Saturday, December 19, 2009
Yes, that is right. This is Hot Chocolate On A Stick. Never heard of it? Neither had I! But once I did, I knew I just HAD to make it! Now, I had to find a reason. I mean a reason that would not sound insane to a normal person. I could have just told the husband “I NEED IT” in a three year old voice. But I thought that might not go over quite so well. Eventually it hit me, I would make them and give them away in a little Christmas treat package! So I went and bought some cute mugs and gave them away in the mugs along with a tin full of cookies.
In the directions, it says once the chocolate is melted to add the sugar, chocolate (powder), and pinch of salt and stir together. Umm no. I did this and had to throw away the batch. SLOWLY add a small bit at a time and stir in between each addition.
Next time I make this I will use a ladle of some sort because the ziplock bag method did not work for me. My chocolate busted through the ziplock bag and made a gigantic mess.
Hot Chocolate On A Stick
8 oz. chocolate with 70% cocoa or higher
1/4 cup cocoa, sifted
1/2 cup confectioner’s sugar, sifted
pinch of salt
Ziplock bags or piping bags
A double boiler or pan with a glass bowl that can sit over the simmering water
Some kind of chocolate mold, ice trays work great
Stir sticks or a bag of wooden craft sticks
If your chocolate is in a block, chop it into even-sized meltable pieces. Simmer a couple inches of water in a pan, then turn down the heat so the water is below a simmer. I like to remove the pan from the heat, but if you keep it on, keep that water below a simmer. Place glass or stainless steel bowl over the top to make a double boiler. If the bowl touches the water it’s alright, as long as your water isn’t too hot. Dump chocolate into the clean, dry bowl and stir as the chocolate melts. (If you are patient and let those chunks melt slowly, keeping them from getting over 90 degrees F or 88 degrees F for milk and white chocolate, the chocolate will stay “in temper” and will still be nice and pretty when it cools.)
Once the chocolate is 2/3 melted, with just some pieces of the chocolate unmelted, remove the bowl from the pan, dry the bottom with a towel and continue stirring until chocolate is fully melted. This is just one more step to keep the chocolate from getting too hot.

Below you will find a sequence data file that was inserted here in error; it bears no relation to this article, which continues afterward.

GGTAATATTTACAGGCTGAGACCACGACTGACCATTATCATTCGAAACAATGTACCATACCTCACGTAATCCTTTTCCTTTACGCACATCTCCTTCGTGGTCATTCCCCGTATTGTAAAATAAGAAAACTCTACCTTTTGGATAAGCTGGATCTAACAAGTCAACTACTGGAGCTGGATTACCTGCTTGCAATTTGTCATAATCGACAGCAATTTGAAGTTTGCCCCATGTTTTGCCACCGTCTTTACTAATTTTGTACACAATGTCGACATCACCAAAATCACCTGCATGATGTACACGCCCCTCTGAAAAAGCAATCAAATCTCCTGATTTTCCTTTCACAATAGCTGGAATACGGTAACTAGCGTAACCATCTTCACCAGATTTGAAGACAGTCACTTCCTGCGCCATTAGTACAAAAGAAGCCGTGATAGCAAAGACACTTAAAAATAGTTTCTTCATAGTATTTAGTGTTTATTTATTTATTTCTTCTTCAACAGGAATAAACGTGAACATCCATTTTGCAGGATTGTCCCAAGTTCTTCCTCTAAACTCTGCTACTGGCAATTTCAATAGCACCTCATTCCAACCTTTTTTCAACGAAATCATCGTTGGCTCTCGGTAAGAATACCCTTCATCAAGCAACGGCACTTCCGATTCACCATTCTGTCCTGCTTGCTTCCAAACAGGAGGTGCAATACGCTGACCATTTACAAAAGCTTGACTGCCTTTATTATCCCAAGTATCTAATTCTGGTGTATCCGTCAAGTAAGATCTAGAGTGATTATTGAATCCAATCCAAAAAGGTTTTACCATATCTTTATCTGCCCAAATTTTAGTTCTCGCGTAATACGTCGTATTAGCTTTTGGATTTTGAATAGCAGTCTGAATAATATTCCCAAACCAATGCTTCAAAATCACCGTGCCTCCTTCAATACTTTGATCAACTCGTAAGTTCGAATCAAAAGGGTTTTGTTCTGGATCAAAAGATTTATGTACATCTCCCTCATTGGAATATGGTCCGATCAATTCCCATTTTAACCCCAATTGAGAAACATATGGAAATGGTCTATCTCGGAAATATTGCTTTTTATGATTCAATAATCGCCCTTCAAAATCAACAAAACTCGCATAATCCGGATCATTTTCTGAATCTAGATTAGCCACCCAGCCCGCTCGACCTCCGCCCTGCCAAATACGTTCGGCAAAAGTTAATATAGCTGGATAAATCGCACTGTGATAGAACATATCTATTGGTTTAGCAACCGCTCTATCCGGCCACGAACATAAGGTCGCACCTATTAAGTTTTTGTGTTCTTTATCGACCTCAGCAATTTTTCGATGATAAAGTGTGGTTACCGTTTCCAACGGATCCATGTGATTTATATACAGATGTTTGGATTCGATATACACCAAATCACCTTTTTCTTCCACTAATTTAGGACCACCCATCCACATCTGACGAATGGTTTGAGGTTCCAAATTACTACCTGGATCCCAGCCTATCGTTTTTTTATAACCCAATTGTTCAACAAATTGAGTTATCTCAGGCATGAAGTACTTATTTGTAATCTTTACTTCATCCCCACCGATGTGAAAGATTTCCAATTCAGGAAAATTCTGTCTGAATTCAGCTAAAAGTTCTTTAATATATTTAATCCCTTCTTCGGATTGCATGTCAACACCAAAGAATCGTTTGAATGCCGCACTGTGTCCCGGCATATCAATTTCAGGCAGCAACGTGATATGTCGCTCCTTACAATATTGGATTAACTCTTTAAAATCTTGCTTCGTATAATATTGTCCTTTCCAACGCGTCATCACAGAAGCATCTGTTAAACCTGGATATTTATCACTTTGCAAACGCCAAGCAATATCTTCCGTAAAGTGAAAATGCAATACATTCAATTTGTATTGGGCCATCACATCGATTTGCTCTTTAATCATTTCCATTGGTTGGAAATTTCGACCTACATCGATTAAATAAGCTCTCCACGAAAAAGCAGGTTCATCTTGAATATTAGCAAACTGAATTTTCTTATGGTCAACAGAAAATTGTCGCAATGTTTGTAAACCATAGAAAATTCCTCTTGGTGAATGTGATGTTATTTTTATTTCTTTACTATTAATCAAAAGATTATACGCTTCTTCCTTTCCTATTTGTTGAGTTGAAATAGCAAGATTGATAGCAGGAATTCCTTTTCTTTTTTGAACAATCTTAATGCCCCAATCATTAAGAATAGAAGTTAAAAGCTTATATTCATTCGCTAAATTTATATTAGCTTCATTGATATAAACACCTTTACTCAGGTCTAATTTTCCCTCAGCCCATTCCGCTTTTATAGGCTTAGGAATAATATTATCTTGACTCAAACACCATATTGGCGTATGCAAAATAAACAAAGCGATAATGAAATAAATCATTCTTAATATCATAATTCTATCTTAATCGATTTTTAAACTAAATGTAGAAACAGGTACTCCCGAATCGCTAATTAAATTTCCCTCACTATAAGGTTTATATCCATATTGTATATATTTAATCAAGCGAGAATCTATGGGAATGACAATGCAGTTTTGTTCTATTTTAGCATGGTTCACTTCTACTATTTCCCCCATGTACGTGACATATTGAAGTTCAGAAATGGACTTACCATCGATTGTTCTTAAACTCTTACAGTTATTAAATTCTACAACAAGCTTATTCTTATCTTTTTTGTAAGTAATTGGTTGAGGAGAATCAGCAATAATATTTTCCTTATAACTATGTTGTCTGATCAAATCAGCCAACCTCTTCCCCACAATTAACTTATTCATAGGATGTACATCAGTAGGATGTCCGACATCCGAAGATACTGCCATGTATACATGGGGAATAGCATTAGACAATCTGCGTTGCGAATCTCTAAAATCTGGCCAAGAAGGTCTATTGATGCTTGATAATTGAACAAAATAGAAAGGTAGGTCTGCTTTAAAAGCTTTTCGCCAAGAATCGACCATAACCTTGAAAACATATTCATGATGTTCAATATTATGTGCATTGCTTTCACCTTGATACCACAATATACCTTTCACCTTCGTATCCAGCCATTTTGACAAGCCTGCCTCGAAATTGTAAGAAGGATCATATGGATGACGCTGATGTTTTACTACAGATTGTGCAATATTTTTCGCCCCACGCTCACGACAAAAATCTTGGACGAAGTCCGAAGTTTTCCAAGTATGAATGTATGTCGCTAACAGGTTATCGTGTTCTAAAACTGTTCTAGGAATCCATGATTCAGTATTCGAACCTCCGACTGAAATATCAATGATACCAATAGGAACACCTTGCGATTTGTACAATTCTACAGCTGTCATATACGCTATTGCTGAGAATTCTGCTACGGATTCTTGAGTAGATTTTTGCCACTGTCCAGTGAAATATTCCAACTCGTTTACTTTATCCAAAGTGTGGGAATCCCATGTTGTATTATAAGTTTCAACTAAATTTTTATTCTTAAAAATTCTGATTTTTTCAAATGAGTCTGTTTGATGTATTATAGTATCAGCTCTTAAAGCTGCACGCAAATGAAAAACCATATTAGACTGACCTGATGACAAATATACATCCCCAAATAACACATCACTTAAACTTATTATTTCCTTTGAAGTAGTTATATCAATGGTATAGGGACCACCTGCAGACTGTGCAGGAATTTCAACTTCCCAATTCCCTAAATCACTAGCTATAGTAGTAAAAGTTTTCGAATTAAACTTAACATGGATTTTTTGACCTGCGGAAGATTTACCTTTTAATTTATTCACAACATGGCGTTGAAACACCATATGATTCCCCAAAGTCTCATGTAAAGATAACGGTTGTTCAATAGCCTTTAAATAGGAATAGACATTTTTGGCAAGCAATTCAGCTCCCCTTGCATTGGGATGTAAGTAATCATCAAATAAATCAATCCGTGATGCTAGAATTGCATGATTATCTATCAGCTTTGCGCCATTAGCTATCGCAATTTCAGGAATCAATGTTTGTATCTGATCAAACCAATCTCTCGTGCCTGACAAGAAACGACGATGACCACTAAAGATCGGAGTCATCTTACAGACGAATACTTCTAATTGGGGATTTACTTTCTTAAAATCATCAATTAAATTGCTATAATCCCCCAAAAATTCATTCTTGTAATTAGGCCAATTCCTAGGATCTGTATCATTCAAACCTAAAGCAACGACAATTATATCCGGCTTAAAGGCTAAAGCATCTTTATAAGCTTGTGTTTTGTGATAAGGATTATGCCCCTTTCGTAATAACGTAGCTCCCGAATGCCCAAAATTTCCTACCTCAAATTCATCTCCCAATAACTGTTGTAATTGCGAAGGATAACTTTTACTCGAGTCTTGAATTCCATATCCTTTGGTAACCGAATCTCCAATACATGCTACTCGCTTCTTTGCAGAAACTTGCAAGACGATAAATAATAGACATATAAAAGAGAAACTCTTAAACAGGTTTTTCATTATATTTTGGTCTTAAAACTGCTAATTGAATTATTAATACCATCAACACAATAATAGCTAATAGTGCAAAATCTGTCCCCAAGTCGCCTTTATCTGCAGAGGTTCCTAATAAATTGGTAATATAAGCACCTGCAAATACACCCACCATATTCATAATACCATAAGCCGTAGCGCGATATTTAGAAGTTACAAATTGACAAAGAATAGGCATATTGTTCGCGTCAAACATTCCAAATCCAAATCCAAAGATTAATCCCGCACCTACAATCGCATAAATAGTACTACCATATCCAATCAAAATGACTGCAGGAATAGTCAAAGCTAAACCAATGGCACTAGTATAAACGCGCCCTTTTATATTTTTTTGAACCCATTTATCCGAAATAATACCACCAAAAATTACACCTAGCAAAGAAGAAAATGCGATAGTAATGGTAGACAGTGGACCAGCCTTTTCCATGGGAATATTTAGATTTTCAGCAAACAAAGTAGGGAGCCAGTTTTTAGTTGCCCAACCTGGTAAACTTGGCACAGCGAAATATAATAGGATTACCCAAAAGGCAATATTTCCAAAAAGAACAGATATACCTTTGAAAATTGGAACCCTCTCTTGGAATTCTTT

Add cocoa, sugar, and salt and continue to stir until combined. The chocolate will be thicker, almost as thick as frosting, but still glossy and smooth and very fun to stir. If it looks grainy or more like fudge and is difficult to stir, it’s possible you’ve accidentally gotten a drop of water in the mixture.
Scoop chocolate into a ziplock bag and clip off the corner.
Pipe the chocolate into your chocolate mold, tapping the mold on the counter to make sure all the chocolate settles into the mold. Add a stir stick and you’re done. The stir stick should stay upright without any trouble.
Let the chocolate cool either at room temperature or in the fridge if you’re in a hurry.
If you don’t like the look of the chocolate once it is removed from the mold, you can dip the cubes into a new batch of plain melted chocolate for a shinier finish (again, try to keep chocolate from heating over 90 degrees, or use candy melts, which will stay shiny and pretty even if you go above 90 degrees). This also lets you add sprinkles or crushed candy or just lets you dip in fun patterns. I like dipping at an angle into a different color of chocolate.
In order to enjoy these, heat up any combo of milk, water, half and half, or cream. I like 6 cups milk with 2 cups heavy cream. One ounce of chocolate on a stick should be melted into one cup milk or cream. So a standard ice cube-tray block, which is 3/4 an ounce, should be melted into a mug with 3/4 cup milk or cream in it.
How to store it: Chocolate will keep in an airtight container for up to a year. Don’t keep it in the fridge because it is really good at absorbing odors.